Sean sent me the details. Of course Health Net had a different electronic form, so I had to start all over again. Sixty pages online and an hour later of blood pressure (lies), cholesterol (lies). You know the drill.
I near the end. The application is almost complete. Then, two screens from the end, I reach a screen that asks, “Which farm bureau do you belong to?”
Oh, I must have made a mistake. But, I am not going back to the beginning. So I try all the permutations to advance to the next screen. I click that I am in a farm bureau, but I don’t know the name of it. Ah-ha! Fooled them. I made it to the payment page.
On the payment page it asks me to pay my premium and an $8 per month farm bureau fee. Now, I believe I have committed federal fraud.
I freeze. Then I call Sean…
“Hi, Ian, wassup?”
“Sean, I’ve done something wrong it’s asking me what farm bureau I belong to.”
“I should have told you about that,” he said.
me about what?”
“Well the way Health Net does this is that it is an association health plan for farm bureaus and you are joining a farm bureau,” he explained.
“But, Sean. I am not a farmer. I know nothing about farming. I don’t even cut my own grass,” I said.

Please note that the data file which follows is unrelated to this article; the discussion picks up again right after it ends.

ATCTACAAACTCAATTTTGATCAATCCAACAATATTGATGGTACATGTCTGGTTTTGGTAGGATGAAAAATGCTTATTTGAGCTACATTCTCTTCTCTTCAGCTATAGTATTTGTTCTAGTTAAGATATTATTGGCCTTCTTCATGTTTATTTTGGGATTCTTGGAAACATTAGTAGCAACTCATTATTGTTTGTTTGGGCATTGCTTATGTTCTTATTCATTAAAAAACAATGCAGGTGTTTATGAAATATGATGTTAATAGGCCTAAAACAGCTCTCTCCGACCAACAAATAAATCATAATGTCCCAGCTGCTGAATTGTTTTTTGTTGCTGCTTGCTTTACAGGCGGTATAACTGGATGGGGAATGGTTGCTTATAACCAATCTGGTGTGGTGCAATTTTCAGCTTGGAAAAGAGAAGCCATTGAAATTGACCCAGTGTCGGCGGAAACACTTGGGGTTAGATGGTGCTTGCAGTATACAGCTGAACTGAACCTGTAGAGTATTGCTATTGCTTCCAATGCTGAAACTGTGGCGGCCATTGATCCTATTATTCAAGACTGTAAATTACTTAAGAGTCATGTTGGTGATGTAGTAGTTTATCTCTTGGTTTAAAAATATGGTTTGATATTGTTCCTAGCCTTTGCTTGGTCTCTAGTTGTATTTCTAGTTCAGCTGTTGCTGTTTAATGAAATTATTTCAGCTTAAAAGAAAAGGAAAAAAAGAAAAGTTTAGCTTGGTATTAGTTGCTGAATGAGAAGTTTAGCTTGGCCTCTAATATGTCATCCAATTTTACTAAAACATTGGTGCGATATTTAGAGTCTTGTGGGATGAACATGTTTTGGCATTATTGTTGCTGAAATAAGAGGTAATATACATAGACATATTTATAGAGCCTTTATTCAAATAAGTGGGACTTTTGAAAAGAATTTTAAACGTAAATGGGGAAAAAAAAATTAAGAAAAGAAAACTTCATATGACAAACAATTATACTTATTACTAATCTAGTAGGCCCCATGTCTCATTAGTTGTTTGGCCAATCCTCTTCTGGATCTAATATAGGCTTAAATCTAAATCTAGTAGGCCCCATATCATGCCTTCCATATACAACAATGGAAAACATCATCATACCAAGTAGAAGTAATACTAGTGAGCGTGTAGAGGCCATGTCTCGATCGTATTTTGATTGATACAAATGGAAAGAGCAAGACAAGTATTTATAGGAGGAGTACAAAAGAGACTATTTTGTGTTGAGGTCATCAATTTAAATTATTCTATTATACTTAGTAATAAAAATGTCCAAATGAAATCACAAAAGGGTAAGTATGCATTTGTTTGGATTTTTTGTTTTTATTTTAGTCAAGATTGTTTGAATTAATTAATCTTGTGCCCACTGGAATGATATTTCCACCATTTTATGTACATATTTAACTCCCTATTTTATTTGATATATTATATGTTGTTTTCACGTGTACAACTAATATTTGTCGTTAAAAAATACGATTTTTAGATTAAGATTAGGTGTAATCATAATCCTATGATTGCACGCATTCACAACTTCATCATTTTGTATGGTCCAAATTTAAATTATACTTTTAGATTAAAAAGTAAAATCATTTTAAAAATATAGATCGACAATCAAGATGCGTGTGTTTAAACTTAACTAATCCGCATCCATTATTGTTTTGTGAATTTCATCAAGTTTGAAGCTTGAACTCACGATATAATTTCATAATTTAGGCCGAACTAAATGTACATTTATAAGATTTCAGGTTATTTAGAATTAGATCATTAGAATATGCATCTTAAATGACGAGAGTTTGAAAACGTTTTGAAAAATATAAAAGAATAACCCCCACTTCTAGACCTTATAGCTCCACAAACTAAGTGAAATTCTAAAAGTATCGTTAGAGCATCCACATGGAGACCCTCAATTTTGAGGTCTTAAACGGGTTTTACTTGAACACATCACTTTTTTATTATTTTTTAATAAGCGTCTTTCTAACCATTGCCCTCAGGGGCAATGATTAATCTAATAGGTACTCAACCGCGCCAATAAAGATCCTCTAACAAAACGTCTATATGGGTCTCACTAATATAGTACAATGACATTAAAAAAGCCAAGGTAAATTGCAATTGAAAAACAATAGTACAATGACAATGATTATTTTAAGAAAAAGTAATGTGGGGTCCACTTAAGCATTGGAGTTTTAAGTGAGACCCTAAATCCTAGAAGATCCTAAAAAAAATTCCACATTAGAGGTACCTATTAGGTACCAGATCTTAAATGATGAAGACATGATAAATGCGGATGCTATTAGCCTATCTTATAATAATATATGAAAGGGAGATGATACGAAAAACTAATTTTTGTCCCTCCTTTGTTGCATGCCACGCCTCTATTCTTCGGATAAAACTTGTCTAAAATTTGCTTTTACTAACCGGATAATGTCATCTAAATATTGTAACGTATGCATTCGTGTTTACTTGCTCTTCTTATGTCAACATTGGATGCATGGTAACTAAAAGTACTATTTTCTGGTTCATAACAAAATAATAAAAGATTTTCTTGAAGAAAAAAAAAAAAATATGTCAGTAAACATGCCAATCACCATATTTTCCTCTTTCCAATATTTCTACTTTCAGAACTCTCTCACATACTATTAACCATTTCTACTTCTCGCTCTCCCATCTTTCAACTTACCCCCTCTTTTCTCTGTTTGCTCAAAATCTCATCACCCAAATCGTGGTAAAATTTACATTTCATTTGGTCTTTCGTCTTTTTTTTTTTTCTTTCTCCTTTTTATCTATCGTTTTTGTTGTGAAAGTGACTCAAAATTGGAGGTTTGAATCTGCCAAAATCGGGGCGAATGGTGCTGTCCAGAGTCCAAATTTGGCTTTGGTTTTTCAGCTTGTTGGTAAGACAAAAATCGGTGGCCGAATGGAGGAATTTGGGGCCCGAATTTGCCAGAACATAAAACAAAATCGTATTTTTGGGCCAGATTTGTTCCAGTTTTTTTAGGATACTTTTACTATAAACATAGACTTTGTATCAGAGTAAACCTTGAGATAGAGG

Sean laughed. “Don’t worry, it will be fine,” he reassured me.
True enough. Two weeks later I get a Health Net Farm Bureau PPO Plan card in the mail. I was thrilled.
I was especially thrilled because that very day I was driving to Sacramento to give a talk to the California Hospital Association’s Rural Health Conference. I told them this story, held up my card and proudly declared:
“I’m a farmer too!”
It’s Not Over ’til It’s Over
In October I got two mail pieces from the Farm Bureau. The first was an invitation to play in their golf tournament in the spring of 2014. The second was a two-page letter explaining that the Farm Bureau plan was being canceled because of Obamacare and that I should contact the broker Keenan to explore my options.
I checked Covered California’s website to see the rates in the exchange for San Mateo County and my age. Covered California allows for anonymous shopping so it is a breeze to find out a rough estimate of premium. And because overpaid health care consultants are not eligible for subsidy there was no need to purchase through Covered California as long as I could figure out what the network differences were with the plans.
So I called the broker, Keenan. A very friendly woman, Joyce answered immediately. Yes she was familiar with the Farm Bureau cancellations and explained my options and prices. Prior to this I had badgered friends of mine who were senior executives at Sutter to let me know if the Palo Alto clinic was in any exchange network. Blue Shield only, they told me.
I checked this with Keenan. “Yes, Blue Shield is the same network in the individual market inside and outside exchange, but Anthem and Health Net is likely not, we don’t know all the details yet. And of course because of our law in California the prices are the same in and out of the exchanges for each carrier.”
“I can send you the referral to Blue Shield and you can complete the application on their website and pick the specific plan you want,” she said.